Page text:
In 2020, Bizzarini’s story will enter a new era as Pegasus Brands buys the rights to the name and announces plans to revive it. The first result of that effort was the Bizzarini 5300 GT Corsa Revival, which you can see in pictures here. Car industry expert and businessman Dr. Under the direction of Ulrich Helmut Bez, former Aston Martin CEO, the 5300 GT Corsa was meticulously rebuilt. It was built using original blueprints, parts from original suppliers and input from professionals and experts. The original panel, which was hidden from light when it was first painted somewhere between 1964 and 1969, was used to determine the exact tone in which red Bizzarri painted his cars. Bizarini color-matched the Revival car, dubbed the Rosso Corsa.
The Bizzarini 5300 GT Corsa Revival sees some updates on the original race car, such as a composite body instead of the fiberglass original and a newly shaped fuel cell designed using 3D scanning technology to achieve the best possible fit inside the chassis. An FIA Historic Racing Compliant six-point roll cage has also been installed, ensuring that each of the 24 cars to be built will be eligible for FIA-sanctioned historic events. The body features a livery inspired by the race car it is based on, with white round accents and black numbers on the hood, doors and rear.
It’s surprising that Giotto Bizzarini squeezed a massive 5.3-liter Chevrolet V8 into the nose of the car, considering the tightly covered body. The engine is mounted as low as possible and backed up as much as possible thanks to a dry-sump oil system that shaves much-needed inches off the engine’s overall height. The revival car will see the same engine fitted with Weber 45 DCOE carburetors. Power goes through a manual gearbox and is fed to the rear wheels only. The upgraded independent suspension and disc brakes ensure that it stays on the road as well as possible. Weighing in at 1,250 kg, with corner-to-corner weight distribution, and more than 400 horsepower on tap, the 5300 GT Corsa Revival is sure to be a powerful racer in the hands of someone with a bit of skill.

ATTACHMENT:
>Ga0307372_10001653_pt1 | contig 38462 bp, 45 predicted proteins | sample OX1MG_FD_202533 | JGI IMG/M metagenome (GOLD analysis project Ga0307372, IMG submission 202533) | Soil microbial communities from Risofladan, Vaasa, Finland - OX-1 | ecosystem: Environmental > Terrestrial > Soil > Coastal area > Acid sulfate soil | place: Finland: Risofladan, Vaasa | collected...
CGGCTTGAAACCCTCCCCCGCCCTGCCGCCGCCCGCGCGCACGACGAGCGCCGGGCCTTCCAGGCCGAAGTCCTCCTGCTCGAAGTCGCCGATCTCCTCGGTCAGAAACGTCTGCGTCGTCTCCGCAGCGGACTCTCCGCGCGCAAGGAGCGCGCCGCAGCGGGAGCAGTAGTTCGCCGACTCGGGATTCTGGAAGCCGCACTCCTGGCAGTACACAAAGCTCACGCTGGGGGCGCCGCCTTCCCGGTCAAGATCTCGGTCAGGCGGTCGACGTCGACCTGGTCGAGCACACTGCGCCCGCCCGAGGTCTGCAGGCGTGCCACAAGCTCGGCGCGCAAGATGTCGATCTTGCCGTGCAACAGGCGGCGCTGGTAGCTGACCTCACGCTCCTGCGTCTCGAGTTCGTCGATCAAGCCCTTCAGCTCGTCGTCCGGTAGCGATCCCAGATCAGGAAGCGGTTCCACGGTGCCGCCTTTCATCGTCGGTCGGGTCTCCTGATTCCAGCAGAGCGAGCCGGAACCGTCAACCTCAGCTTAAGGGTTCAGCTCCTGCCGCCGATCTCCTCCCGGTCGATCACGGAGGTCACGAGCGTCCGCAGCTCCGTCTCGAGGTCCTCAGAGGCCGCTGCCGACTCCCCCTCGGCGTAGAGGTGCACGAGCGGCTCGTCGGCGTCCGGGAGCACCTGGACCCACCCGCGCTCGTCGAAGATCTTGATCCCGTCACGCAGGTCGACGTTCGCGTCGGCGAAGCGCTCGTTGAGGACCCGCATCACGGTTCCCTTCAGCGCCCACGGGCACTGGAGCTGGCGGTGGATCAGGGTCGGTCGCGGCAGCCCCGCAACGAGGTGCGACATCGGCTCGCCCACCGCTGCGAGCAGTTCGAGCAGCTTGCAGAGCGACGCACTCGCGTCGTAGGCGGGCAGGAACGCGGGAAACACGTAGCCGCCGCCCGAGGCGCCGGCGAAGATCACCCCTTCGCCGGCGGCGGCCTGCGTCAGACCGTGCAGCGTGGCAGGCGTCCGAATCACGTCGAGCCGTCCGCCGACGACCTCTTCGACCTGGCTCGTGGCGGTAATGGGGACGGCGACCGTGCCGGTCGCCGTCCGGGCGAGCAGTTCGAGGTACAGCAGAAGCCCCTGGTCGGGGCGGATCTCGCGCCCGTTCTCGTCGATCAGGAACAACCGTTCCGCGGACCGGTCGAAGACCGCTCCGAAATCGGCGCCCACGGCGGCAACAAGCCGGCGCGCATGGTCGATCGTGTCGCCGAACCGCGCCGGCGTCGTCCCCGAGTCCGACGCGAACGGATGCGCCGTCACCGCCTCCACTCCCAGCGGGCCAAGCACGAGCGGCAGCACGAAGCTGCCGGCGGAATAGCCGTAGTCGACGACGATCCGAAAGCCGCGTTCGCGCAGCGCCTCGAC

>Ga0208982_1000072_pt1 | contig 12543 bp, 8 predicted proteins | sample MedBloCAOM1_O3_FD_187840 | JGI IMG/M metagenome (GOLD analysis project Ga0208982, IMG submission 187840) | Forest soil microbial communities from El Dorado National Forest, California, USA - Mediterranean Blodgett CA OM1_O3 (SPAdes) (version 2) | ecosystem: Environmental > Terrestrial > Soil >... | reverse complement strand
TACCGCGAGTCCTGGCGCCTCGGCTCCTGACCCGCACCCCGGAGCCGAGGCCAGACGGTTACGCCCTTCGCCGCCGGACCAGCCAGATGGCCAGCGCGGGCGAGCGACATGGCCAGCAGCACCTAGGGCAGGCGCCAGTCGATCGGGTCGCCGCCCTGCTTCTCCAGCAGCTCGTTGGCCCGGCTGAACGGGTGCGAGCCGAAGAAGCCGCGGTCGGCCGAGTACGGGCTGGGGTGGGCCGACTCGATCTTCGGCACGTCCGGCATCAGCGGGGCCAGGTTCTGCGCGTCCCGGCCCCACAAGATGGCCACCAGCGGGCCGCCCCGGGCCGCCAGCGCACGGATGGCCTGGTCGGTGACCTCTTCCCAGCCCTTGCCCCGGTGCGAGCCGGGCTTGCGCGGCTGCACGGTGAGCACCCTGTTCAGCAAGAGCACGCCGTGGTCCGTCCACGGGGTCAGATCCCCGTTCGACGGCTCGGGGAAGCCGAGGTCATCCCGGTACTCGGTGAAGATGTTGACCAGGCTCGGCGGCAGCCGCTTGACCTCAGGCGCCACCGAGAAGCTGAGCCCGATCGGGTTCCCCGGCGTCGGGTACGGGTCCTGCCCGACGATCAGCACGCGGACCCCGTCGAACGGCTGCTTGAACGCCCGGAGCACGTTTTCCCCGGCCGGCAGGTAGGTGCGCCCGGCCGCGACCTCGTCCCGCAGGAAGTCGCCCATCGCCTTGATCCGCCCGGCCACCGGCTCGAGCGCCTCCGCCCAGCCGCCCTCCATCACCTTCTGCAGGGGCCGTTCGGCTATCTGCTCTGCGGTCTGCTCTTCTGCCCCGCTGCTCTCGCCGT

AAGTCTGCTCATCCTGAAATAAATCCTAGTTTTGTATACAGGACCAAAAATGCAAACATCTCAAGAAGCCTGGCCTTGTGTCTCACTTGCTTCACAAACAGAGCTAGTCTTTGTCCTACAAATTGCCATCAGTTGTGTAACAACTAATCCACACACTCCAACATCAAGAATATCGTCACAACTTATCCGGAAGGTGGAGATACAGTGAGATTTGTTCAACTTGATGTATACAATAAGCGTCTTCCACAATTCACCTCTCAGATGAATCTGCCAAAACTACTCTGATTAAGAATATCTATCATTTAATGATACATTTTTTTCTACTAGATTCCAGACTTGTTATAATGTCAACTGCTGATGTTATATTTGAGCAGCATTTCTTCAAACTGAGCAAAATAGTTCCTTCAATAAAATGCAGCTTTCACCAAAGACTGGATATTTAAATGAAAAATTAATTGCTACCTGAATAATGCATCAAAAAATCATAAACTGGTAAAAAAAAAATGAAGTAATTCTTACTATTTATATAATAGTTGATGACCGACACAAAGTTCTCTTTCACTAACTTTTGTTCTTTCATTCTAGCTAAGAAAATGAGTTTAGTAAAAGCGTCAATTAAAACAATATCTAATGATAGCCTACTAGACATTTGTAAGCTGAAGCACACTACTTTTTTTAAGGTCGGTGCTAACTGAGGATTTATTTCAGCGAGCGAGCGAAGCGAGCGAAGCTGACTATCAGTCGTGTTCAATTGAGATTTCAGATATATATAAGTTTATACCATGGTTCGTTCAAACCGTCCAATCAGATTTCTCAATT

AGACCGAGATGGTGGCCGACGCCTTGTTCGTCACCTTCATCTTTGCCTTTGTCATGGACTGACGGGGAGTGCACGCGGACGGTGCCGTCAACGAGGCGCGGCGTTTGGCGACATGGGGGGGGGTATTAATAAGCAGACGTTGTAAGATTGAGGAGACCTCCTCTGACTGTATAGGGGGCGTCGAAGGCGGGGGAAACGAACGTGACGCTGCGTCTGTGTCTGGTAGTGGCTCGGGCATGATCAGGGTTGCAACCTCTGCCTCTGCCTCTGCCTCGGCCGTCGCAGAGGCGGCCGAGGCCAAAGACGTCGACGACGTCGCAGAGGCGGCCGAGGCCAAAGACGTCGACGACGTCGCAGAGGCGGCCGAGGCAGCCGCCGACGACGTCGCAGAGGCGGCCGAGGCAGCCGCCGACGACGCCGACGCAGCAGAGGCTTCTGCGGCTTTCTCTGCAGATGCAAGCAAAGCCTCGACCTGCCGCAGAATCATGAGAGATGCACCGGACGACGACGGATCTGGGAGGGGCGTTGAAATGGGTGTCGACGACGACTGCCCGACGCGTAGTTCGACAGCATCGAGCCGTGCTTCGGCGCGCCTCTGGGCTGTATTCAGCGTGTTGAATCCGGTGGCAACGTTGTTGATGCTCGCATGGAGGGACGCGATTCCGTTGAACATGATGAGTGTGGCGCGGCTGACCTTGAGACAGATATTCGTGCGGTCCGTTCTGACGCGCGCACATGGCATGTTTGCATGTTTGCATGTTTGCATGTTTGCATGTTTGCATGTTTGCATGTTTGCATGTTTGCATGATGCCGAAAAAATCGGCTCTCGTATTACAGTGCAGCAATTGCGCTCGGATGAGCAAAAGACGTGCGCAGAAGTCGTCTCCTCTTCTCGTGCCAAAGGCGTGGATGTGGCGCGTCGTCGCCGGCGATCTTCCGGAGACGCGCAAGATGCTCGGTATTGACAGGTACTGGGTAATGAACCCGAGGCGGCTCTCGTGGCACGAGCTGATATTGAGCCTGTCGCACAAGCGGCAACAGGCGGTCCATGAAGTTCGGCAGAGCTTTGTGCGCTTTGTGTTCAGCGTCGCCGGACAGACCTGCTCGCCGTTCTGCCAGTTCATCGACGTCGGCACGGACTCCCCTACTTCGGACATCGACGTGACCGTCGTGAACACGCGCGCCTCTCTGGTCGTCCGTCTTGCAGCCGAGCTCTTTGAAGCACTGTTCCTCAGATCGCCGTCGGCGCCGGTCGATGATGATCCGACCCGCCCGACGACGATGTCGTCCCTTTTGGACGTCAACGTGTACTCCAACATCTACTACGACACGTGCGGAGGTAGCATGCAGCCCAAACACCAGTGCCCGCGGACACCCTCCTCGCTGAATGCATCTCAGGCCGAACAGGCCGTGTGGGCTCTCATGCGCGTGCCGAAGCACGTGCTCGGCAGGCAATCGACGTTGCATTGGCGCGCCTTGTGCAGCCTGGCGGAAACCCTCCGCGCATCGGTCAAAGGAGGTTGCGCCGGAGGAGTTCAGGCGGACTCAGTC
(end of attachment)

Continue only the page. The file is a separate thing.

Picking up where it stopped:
The plan was to build each of the 24 cars as close as possible to the original 1965 Le Mans contender, with the aforementioned modern upgrades here and there. However, it is possible to register the car for road use, which is an absolute riot to experience! You can also opt for a full carbon fiber body if you want, but that means you can no longer compete in historic racing events under FIA regulations. Each customer can specify his or her desire for a Bizzare 5300 GT Corsa Revival, but I sincerely hope that each one looks as shown in the pictures. This is simply a wonderful project and it does justice to Giotto Bizarini’s legacy.
For more information, please visit Bizzarini.com